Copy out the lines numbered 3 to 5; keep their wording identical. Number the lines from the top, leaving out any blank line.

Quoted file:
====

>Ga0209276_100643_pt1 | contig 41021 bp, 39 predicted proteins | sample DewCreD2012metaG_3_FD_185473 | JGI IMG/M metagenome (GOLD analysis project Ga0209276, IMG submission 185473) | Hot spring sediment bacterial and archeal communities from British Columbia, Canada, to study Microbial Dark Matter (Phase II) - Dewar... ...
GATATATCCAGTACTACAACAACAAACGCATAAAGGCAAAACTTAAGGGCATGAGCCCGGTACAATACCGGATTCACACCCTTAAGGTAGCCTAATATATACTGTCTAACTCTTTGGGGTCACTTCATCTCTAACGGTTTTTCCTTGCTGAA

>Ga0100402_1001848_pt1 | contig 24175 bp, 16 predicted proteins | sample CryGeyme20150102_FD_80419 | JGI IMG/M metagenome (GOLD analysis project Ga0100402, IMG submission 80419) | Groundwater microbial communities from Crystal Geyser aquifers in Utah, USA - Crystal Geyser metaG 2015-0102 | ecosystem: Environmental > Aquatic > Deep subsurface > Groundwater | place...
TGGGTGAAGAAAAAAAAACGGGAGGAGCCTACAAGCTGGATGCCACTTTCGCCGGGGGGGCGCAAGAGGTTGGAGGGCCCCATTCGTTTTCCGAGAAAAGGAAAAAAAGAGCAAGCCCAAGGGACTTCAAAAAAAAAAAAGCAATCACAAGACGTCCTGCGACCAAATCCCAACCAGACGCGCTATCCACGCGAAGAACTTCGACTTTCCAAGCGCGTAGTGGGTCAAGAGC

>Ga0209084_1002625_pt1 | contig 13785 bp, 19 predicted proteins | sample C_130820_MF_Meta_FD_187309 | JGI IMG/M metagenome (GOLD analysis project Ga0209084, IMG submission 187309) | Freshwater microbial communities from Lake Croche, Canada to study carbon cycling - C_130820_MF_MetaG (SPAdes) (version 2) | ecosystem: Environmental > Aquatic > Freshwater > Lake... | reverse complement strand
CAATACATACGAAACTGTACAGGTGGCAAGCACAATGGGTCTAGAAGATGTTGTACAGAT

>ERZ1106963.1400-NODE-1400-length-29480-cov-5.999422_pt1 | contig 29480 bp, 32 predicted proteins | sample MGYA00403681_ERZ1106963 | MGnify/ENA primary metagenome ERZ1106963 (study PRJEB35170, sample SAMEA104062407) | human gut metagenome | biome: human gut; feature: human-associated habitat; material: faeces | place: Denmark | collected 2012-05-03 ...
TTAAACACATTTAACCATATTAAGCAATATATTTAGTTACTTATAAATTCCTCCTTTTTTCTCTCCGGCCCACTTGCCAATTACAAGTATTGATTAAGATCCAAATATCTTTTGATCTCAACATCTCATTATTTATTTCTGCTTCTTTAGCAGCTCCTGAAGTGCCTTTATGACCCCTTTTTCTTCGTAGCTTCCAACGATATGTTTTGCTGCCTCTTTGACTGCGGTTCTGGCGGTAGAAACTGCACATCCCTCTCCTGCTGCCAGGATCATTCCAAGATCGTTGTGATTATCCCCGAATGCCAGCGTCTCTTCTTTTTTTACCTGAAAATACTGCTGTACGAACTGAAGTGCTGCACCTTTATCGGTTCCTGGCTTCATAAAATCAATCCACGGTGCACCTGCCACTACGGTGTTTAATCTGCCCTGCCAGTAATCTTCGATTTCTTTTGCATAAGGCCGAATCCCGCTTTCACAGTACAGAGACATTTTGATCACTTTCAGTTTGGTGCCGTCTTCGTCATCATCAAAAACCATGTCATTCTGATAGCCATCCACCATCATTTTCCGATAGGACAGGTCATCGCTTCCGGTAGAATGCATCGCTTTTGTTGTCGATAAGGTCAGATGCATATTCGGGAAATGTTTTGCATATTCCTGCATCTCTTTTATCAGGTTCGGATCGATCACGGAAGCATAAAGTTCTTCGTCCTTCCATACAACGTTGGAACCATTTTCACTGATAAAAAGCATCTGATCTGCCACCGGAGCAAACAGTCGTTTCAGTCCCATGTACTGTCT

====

>Ga0100402_1001848_pt1 | contig 24175 bp, 16 predicted proteins | sample CryGeyme20150102_FD_80419 | JGI IMG/M metagenome (GOLD analysis project Ga0100402, IMG submission 80419) | Groundwater microbial communities from Crystal Geyser aquifers in Utah, USA - Crystal Geyser metaG 2015-0102 | ecosystem: Environmental > Aquatic > Deep subsurface > Groundwater | place...
TGGGTGAAGAAAAAAAAACGGGAGGAGCCTACAAGCTGGATGCCACTTTCGCCGGGGGGGCGCAAGAGGTTGGAGGGCCCCATTCGTTTTCCGAGAAAAGGAAAAAAAGAGCAAGCCCAAGGGACTTCAAAAAAAAAAAAGCAATCACAAGACGTCCTGCGACCAAATCCCAACCAGACGCGCTATCCACGCGAAGAACTTCGACTTTCCAAGCGCGTAGTGGGTCAAGAGC

>Ga0209084_1002625_pt1 | contig 13785 bp, 19 predicted proteins | sample C_130820_MF_Meta_FD_187309 | JGI IMG/M metagenome (GOLD analysis project Ga0209084, IMG submission 187309) | Freshwater microbial communities from Lake Croche, Canada to study carbon cycling - C_130820_MF_MetaG (SPAdes) (version 2) | ecosystem: Environmental > Aquatic > Freshwater > Lake... | reverse complement strand